Perfection is difficult to achieve in the commercial world. Brutally short production and postproduction schedules hamper the fine-tuning of shots and visual effects, but the visual nature of the commercial - rapid-fire imagery, smash cuts, small-screen presentation - helps to conceal those flaws.
For the Djarum Mezzo cigarette spots "Race" and "Leap," Sway Studios in Westwood, California, refused to adhere to the "good enough" commercial philosophy. The effects-laden spots, in which couples race through an idyllic architectural setting, were treated as big-screen, mini motion pictures; they were shot on 35mm, scanned at 2K, and visual-effects work was performed at full 2K resolution. The amount of rotoscoping, tracking and compositing was extensive because the world the actors were running through was an entirely computer-generated (CG), photo-realistic environment. "This is the most complex CG spot I've done," says visual-effects supervisor Robert Nerderhorst. "It's also the biggest project Djarum has done, and its first CG spot."
The agency's original storyboards depicted a group of people running in an all-white environment, which would have been much simpler to realize. Director Joseph Kosinski's take on the context was drastically different. "The goal was to create a setting that was both stylish and timeless," he says. "Because the agency's concept was so abstract, I wanted the environment to feel as authentic and tangible as possible."
Kosinski created specific look treatments, including in-depth previsualizations using 3ds Max, to show the agency. "In our videoconference call with the agency," recalls Nederhorst, "it was clear they were concerned about the process because they were new to it. It's a good thing we did the previz as religiously as we did, because we had two days to shoot the entire campaign. With the motion-control rig, we knew it was going to be a challenge, so we really had to stick to our previz and shooting boards. Our script supervisor, Daughn Ward, was constantly communicating with the AD and AC to make sure we had everything we needed. Being in direct contact with those people was key to our success on set." Kosinski adds, "When the agency arrived on the day of the shoot, they said, 'It's all computer generated?' They couldn't believe there was nothing on the stage."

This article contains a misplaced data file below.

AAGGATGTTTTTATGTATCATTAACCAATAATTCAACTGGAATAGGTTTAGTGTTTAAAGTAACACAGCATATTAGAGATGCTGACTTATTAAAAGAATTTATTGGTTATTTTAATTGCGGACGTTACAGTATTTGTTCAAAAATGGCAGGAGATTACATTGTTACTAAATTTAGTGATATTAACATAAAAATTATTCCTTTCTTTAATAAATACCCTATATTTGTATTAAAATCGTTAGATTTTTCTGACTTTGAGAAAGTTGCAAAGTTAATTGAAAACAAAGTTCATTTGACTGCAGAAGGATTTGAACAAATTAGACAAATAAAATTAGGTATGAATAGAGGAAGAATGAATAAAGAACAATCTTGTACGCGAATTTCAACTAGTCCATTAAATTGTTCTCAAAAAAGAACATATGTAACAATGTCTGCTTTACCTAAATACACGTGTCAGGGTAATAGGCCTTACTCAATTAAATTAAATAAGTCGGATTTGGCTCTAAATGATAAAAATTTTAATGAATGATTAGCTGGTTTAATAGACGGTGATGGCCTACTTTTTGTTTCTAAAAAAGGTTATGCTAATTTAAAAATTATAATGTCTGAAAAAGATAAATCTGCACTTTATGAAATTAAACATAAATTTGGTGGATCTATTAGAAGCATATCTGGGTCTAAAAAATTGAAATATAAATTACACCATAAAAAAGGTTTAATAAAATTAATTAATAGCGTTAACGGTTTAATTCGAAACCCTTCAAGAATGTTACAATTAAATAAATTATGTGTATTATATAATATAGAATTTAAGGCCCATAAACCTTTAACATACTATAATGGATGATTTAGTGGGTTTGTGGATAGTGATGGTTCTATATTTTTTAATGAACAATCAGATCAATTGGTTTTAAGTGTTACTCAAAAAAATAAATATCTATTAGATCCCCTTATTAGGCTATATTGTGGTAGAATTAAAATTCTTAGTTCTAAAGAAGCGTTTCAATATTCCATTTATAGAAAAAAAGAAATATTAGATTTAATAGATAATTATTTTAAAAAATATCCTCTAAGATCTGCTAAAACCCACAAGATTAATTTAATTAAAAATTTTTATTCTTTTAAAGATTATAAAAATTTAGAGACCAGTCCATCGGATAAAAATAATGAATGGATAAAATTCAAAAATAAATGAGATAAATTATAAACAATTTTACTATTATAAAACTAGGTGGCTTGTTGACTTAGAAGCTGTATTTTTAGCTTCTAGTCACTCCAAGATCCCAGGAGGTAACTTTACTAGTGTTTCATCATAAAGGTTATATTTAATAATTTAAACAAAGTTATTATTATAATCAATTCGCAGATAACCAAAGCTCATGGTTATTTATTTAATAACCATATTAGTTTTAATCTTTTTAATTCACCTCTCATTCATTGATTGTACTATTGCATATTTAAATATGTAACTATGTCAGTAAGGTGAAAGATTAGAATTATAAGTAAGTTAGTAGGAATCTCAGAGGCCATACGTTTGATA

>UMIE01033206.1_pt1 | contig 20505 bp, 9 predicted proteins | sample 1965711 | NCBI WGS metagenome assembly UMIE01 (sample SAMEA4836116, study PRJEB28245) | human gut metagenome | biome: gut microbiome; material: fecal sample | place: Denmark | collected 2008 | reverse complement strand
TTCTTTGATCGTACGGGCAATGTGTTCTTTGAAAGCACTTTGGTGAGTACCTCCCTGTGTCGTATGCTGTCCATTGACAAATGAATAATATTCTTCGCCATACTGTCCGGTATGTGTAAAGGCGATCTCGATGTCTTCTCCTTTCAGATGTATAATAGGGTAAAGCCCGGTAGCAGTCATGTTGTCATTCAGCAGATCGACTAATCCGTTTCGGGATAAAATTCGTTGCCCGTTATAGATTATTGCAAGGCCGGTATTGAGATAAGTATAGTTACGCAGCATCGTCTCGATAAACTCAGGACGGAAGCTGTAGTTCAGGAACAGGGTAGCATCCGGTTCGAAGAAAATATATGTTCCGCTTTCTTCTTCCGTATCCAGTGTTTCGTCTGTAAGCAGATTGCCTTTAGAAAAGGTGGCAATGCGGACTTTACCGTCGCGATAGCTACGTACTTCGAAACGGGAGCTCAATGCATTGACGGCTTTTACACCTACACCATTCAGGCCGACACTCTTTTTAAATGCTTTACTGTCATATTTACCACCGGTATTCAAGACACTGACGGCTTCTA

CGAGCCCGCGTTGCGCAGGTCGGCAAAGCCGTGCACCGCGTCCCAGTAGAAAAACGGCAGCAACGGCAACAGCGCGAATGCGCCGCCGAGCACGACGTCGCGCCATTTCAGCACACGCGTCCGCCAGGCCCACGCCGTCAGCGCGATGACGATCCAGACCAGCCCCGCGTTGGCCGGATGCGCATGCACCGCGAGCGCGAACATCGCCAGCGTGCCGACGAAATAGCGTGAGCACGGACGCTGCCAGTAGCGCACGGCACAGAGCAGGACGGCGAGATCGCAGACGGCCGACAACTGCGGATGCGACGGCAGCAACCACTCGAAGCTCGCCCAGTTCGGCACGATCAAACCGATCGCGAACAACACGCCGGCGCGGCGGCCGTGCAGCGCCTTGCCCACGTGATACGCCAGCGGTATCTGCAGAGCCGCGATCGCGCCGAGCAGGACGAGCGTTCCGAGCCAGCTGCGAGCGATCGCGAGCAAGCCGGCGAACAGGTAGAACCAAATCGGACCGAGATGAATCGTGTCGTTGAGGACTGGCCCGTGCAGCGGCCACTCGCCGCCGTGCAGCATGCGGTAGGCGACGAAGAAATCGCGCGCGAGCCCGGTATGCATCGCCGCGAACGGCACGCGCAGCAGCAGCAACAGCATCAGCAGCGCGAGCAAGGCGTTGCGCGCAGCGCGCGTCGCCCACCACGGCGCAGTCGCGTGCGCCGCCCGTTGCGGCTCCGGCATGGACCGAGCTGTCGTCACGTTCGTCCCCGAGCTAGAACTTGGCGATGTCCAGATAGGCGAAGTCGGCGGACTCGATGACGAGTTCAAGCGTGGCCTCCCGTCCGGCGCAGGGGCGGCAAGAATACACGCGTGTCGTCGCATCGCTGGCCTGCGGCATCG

There was something on stage: greenscreen, and it was on the walls, the floor, and even the ceiling. The Sony soundstage measured 150' long, 40' deep and 25' high, large but not quite large enough, which meant the greenscreen was a bit too close to the action. The result was a significant amount of green spill on the actors, who were wearing white. Values on parts of the actors when compared to the background were often the same, which caused headaches for the Primatte Keyer and a keyer written by Sway's compositing supervisor, Marc Rienzo. "The whole theory behind my keyer is to be able to pick the background green values and then the foreground green spill," says Rienzo. "It was written with heavy spill in mind - to be intelligent, if you will, about how to separate the foreground." Nederhorst adds, "Once we realized the keys weren't going to be perfect, we told Claudio Miranda, the director of photography, to just make the people look pretty and we would make the rest work." This reguired a hefty amount of tracking and roto work on the actors; aiding this process were the one-light 2K scans from Pacific Title, which provided much better subject definition, particularly in hair.
"My initial idea," says Kosinski, "was to shoot this at the Getty Center, but they don't allow commercial shoots. The client then asked for the word 'Mezzo' to be embedded in the complex, so at that point we decided to do a unique design." The intricately designed mountaintop complex was built by designers Kevin Cimini and Oliver Zeller in consultation with the director. …